by Matthieu Gouiffes

This is the special environment of Hong Kong. It is different from other countries.  If the epidemic prevention measures do not take into account the living conditions and environment of Hong Kong people, it is different from many countries in the world.  It is also different from those middle-class bureaucrats who have been privileged for a long time.  Do they not live in castles in the air? However, almost all of Hong Kong’s anti-epidemic measures focus on bans, penalties, and reduction of citizens’ rights.

For example, some people are planning to reduce the MTR service on the grounds of fighting the epidemic. This is inexplicable.  Do the people who think this think that the reduction in MTR services will result in a reduction in the number of passengers? Everyone takes the MTR because it is necessary to survive and maintain an income. Therefore, the grassroots cannot not work, and they need to take public transportation to work. The reduction in MTR services will only cause the same number of passengers to squeeze into fewer trains, which will increase the risk of disease transmission.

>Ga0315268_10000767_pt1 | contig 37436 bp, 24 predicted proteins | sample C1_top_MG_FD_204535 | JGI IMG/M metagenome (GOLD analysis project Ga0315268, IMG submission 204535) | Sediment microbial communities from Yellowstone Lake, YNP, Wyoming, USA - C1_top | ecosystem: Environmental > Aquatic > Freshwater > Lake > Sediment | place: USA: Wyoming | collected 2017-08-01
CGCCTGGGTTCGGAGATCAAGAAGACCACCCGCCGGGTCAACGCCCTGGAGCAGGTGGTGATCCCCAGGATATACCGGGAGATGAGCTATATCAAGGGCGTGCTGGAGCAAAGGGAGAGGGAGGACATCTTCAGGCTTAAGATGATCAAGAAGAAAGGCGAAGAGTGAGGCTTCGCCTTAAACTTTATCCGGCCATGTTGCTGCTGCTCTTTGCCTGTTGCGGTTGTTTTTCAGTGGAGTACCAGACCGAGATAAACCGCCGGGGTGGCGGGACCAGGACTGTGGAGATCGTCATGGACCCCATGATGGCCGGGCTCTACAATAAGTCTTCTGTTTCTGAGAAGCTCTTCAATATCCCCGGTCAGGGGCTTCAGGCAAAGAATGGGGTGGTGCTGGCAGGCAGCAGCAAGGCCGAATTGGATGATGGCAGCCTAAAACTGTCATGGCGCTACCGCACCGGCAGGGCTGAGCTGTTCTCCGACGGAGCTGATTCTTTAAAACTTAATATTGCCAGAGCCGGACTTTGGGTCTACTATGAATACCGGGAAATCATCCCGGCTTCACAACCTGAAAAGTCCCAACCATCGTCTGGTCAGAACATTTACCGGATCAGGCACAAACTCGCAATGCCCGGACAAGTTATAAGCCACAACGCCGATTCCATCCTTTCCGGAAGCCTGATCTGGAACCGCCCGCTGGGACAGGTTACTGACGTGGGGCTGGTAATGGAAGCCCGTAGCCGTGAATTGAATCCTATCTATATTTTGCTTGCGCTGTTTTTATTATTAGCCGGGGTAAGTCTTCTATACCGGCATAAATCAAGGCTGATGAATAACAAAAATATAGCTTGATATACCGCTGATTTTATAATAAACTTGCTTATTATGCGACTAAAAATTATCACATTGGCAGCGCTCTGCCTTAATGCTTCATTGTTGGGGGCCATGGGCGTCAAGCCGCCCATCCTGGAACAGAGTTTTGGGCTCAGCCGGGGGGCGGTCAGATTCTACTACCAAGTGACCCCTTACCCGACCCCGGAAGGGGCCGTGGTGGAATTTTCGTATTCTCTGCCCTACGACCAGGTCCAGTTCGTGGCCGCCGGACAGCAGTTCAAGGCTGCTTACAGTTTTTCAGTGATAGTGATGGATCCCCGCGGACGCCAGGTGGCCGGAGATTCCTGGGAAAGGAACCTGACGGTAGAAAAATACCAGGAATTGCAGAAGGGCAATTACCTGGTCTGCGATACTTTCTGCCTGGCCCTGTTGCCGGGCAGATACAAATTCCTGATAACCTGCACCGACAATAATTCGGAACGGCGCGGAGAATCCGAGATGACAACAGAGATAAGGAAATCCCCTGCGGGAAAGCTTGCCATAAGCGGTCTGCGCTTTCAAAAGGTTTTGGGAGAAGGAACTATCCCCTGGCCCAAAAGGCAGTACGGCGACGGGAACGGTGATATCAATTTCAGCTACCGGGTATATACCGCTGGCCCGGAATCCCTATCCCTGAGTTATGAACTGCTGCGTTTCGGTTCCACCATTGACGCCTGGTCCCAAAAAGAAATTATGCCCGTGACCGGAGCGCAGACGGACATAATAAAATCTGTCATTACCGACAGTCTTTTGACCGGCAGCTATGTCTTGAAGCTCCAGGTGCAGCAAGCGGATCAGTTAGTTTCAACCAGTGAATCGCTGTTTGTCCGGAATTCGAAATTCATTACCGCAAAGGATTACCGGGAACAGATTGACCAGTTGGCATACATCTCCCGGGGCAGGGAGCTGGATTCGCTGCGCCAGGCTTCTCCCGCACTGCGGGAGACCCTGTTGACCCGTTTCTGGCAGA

It is difficult to fight the epidemic because it is difficult to maintain social distancing: it is difficult to maintain social distancing because Hong Kong people simply do not have enough space. Therefore, the correct direction of the fight against the epidemic should be to create more space for the lives of Hong Kong people, and to create more space from the perspective of tolerance and tolerance. 

For example, can small and medium-sized enterprises, tenants, and small landlords be granted a certain amount of relief for rent and loans so that they can temporarily suspend business?  Give unconditional basic income or negative income tax during the epidemic holiday.  Forego public housing rent during the epidemic prevention period.  Reduce the need for grassroot people to go out to work. Increase the frequency of public transportation so that everyone does not have to be crowded.

Of course, the above thought may not be correct.  What I want to emphasize is its central idea: Hong Kong people need more forgiveness than punishment; Hong Kong people need more space than bans; Hong Kong people need more than hard work. You dismantle the oppression of rent, loans, and livelihoods behind the citizens, so that they can maintain social distance as much as possible.

What Hong Kong people need to fight the epidemic is more space rather than increasing restrictions.

Source: zaobao.com.

wanlikhang